Local Family and Agency React to U.S./Russian Adoption Ban
A local family and adoption agency are speaking out against a Russian law banning U.S. adoptions. The law took effect New Year's Day. The ban is seen as retaliation by the Russian parliament to a human rights bill signed by President Obama.
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Adopting seven-year old Alex and four-year old Zach when they were 17-months old was the greatest life changing decision the Smola's say they ever made.
"When we saw the kids' pictures for the first time to be matched with them, they become your kids at that moment," said Steve Smola.
Debbie and Steve adopted their two boys from orphanages on the opposite ends of Russia, with the help of Catholic Family Services.
"I don't remember what our life was like before they came," said Debbie.
The Smola's say their decision to adopt came after trying for 10 years to naturally have children. They say they chose to internationally adopt because it was the right fit.
"My husband's family is Polish and I'm Italian so we looked to Europe and the Russian program was really a good fit for us," said Debbie.
The Smola's say Alex and Zach are examples of the thousands of children who are adopted by U.S parents from Russia each year. They say it was devastating hearing Russian lawmakers put a stop to that statistic after banning U.S. adoptions.
"In the end, the sad thing is the children are the ones that are really, for lack of a better word, suffering. It's all political. It's not in the best interest of the children," said Debbie.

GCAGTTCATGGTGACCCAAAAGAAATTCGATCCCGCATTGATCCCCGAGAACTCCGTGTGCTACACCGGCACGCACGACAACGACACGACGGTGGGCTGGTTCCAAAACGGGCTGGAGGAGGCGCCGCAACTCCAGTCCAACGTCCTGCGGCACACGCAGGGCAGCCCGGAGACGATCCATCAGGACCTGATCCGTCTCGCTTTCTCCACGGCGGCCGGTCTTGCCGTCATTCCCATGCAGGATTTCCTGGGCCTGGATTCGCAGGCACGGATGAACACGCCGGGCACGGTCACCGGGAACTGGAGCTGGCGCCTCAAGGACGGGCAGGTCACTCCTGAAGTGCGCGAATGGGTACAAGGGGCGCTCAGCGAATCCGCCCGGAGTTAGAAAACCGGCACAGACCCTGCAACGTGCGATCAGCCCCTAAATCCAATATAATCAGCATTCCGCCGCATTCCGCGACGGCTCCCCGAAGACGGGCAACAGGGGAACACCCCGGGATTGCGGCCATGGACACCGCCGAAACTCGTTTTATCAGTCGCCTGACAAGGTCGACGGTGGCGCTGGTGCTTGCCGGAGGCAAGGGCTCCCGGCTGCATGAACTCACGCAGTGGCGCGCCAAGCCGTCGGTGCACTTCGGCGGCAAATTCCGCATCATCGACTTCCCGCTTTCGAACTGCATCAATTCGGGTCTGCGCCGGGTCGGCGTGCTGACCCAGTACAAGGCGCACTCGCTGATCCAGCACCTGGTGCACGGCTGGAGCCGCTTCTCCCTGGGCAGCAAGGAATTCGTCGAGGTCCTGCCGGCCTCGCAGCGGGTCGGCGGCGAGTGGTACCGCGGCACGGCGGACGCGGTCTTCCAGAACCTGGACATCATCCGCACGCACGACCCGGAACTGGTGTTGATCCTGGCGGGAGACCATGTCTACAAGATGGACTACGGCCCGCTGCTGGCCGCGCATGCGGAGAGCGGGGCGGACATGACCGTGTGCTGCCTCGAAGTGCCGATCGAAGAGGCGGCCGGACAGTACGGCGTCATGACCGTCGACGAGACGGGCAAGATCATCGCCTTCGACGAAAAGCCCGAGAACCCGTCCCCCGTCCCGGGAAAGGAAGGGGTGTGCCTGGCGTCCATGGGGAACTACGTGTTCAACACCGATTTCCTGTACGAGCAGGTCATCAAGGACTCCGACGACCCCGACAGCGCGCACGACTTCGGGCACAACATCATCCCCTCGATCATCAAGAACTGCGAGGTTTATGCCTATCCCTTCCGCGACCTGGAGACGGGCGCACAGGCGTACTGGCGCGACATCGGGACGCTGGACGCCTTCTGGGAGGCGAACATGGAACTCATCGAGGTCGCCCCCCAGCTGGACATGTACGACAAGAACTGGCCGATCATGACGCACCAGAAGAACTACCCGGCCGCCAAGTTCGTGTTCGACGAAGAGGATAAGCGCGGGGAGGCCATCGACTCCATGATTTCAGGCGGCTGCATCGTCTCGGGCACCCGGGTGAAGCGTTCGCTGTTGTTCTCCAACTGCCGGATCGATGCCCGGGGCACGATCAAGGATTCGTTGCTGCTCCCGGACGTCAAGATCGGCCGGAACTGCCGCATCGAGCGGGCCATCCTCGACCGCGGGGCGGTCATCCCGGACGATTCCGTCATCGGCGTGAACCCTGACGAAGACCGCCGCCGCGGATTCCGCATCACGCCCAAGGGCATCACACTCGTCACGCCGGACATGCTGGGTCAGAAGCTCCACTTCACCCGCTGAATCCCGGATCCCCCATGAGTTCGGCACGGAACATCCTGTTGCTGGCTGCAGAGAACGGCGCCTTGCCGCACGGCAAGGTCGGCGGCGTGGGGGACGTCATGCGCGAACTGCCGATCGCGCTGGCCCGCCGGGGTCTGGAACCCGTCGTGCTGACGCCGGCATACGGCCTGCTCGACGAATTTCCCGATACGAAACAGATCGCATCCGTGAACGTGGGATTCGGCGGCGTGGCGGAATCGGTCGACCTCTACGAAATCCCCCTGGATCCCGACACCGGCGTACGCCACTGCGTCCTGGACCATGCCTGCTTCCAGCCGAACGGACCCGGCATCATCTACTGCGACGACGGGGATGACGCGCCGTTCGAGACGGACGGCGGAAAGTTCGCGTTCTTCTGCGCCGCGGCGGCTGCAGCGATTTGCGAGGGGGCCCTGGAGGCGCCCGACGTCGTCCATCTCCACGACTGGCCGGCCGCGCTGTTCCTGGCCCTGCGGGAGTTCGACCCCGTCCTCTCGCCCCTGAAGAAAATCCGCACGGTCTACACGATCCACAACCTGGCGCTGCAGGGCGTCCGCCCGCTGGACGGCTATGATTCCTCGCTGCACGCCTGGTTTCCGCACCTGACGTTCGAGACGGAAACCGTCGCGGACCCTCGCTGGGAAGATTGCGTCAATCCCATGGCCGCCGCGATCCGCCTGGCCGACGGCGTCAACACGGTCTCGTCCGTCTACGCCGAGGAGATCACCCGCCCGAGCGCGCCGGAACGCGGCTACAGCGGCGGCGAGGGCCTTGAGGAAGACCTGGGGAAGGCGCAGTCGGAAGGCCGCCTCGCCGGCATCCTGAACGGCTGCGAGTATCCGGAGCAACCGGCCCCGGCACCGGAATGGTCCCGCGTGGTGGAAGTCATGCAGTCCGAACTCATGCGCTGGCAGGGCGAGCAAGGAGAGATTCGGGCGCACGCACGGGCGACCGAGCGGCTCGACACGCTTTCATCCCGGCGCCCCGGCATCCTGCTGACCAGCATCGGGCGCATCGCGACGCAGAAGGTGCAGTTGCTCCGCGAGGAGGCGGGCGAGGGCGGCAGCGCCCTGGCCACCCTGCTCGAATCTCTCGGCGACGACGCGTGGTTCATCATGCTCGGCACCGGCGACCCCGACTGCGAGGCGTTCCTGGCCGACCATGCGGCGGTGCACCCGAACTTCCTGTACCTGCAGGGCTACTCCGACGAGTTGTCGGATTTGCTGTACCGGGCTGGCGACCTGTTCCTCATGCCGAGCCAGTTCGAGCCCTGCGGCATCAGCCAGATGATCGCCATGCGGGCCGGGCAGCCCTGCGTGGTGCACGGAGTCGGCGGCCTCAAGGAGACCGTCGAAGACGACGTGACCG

They say it's hard to imagine the nearly 50 families whose pending adoptions were canceled because of the law.
"Especially to have traveled and met the child and maybe even had planned to be bringing them home within days would be devastating," said Steve.
"In a word it's tragic. It's a tragedy for children who are waiting for a loving families," said Laura Glasner.
Glasner is the Adoption Director at Rochester's Jewish Family Service. The organization has also helped local families adopt from Russia.
"There are something like 700,000 children that are in institutional care in Russia. That ranges through infants up to teenagers," said Glasner. "The whole international adoption community I think is really heartbroken."
Glasner as well as the Smola's say although this law is discouraging, they encourage parents looking to adopt to remain hopeful.
"There's still other adoptions avenues. If people are interested not to give up because there are multiple ways to adopt children," said Steve.